Terence Martin writes "The question proposed to Goodman Brown is into which of these categories [dream or reality] good and evil belong (83). Later he adds "The devil introduces a further notion of a dream by saying that Goodman Brown and Faith ‘had still hoped that virtue were not all a dream’" (83). Because doubt as to what was real or a dream is left in Brown’s mind after the journey, it casts a shadow over the way he perceives everyone else in the town. Are they really good people or evil as the dream suggests? Brown cannot see them as having both good and evil natures. In the morning, he again questions whether he was dreaming or not, but the damage had already been done.
While in the woods he sees all the people of the town mingling together, including those labeled as sinners. He hears them singing a hymn that "expressed all that our nature can conceive of sin, and darkly hinted at far more" (Hawthorne 32). The common aspect of sin has brought everyone together into a "loathful brotherhood by the sympathy of all that was wicked" (Hawthorne 32). In a way, all the people were "intoxicated" with their sin. This connects the woods and the satanic congregation to the Dionysian side of human nature. Dionysus is associated with intoxication and the letting go of one’s restraints. Again, by applying Nietzsche, we can gain some insight into what happens to Goodman Brown in the woods. When one lets go of the Apollonian aspect of human nature by way of receiving a shock to their senses, the process of individuation breaks down. These is then a sudden feeling of terror, but at the same time there is a "blissful ecstasy" that comes up from the Dionysian aspect of the self (Nietzsche 16). Brown received a shock upon learning about the evil in his fellow Man, especially the Church leaders. His biggest shock came when he realized that his own Faith was also tainted. The sense of brotherhood he felt with the congregation was a result of the Dionysian. However, before he could join the rest of the human race in that brotherhood, he rejects the Dionysian, and thus rejects his fellow man.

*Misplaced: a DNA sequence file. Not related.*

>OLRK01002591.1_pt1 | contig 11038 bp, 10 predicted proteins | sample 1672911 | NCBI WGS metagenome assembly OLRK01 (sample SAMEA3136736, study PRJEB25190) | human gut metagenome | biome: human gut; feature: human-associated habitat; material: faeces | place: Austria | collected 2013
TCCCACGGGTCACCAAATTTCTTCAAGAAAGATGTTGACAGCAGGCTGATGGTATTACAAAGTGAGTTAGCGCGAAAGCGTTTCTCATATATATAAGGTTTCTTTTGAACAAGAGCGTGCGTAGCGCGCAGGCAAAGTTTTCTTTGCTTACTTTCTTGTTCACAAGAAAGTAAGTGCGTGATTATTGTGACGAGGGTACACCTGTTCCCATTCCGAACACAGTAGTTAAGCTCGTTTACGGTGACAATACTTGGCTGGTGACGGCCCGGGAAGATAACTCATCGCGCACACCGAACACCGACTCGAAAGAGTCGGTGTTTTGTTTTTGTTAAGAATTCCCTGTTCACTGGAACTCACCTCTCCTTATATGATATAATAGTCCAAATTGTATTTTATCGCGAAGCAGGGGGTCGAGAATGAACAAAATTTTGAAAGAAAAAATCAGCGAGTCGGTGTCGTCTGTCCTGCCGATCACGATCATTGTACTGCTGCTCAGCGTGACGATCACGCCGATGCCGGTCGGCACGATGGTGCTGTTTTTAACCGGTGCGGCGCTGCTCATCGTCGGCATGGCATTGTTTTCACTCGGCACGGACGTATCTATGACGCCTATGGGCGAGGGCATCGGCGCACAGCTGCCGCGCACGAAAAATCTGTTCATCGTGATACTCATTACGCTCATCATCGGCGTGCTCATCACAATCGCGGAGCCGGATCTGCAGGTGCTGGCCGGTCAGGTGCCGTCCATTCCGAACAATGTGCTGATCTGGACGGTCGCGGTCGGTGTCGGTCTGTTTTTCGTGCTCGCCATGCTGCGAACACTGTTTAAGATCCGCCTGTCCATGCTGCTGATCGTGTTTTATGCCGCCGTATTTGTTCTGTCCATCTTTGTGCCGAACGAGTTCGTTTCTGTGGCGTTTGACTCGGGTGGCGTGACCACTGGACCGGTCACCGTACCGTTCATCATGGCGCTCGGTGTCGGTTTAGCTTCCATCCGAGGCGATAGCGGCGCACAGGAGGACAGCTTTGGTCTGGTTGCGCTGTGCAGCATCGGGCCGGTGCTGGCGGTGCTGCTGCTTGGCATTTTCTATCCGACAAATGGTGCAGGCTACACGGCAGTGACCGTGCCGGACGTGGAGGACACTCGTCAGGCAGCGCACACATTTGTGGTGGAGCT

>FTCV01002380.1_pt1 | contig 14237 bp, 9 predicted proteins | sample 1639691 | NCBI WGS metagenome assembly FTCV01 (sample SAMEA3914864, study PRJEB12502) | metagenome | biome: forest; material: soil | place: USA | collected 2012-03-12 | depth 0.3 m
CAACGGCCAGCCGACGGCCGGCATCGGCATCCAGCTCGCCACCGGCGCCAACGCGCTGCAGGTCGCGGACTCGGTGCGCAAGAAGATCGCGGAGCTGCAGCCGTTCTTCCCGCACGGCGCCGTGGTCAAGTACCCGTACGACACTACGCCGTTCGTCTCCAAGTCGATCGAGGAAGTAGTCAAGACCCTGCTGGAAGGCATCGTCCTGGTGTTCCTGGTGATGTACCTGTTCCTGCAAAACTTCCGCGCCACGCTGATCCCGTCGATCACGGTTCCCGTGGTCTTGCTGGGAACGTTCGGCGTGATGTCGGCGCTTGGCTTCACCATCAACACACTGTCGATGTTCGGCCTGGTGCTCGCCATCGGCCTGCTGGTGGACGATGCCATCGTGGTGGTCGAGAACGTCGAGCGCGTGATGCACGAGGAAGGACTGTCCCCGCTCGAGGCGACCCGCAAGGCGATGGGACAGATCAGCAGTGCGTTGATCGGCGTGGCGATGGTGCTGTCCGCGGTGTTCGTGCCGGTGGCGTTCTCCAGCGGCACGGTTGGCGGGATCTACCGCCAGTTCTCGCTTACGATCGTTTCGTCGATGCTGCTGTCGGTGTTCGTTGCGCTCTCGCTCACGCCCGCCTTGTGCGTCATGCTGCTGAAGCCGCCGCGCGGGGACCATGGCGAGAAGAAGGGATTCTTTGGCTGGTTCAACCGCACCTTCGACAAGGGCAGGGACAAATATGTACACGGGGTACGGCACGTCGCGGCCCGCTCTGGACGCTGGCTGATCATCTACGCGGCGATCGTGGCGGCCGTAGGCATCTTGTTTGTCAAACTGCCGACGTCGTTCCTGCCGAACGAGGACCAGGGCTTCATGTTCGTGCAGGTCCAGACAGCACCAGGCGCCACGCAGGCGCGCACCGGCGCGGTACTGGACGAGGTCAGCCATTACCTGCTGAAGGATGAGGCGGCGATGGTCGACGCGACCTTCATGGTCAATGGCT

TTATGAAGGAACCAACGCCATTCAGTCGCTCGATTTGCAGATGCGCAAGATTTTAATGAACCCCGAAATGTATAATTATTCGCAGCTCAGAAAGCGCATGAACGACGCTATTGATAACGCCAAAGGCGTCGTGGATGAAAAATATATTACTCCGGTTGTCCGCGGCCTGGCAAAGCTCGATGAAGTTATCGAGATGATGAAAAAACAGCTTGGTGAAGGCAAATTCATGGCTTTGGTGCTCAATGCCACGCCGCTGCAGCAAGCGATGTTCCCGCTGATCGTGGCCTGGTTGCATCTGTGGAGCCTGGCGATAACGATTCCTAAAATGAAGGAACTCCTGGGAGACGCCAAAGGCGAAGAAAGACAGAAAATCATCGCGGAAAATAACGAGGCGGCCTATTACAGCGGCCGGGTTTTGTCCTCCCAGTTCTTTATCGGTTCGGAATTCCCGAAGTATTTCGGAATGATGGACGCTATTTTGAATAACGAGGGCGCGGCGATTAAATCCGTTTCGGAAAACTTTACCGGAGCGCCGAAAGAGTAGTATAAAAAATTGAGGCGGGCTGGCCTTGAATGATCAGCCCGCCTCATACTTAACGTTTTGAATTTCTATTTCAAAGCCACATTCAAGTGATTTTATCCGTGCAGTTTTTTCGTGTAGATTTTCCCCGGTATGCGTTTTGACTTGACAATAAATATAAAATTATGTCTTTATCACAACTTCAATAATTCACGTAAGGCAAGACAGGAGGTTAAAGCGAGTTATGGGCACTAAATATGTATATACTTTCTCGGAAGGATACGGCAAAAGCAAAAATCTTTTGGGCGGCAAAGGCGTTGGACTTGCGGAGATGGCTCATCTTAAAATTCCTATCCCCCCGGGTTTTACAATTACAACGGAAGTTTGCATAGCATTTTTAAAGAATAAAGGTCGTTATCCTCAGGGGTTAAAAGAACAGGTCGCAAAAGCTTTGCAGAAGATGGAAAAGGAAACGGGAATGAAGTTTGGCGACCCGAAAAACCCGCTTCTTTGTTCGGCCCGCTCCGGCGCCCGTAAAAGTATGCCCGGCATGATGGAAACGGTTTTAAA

The human psyche, however, cannot be just one or the other. The ego must mediate between the two opposing forces. Human nature needs both civilized and instinctual forces in order to function correctly. The result of this repression is that Brown not only separates himself from the dark desires of his unconscious, he now views the rest of the world as being evil. He loses his "Faith," and as a result loses any belief that good exists on the earth: "Come Devil; for to thee this world is given" (Hawthorne 30). The Puritans believed that to be justified, one must let go of his worldly dependence and strive to live a life free of sin (Soler). Thus, Brown separates himself from the world, and loses part of himself in the process. This separation between one’s civil, individual nature and their worldly, habitual nature is at the heart of Apollonian and Dionysian conflict.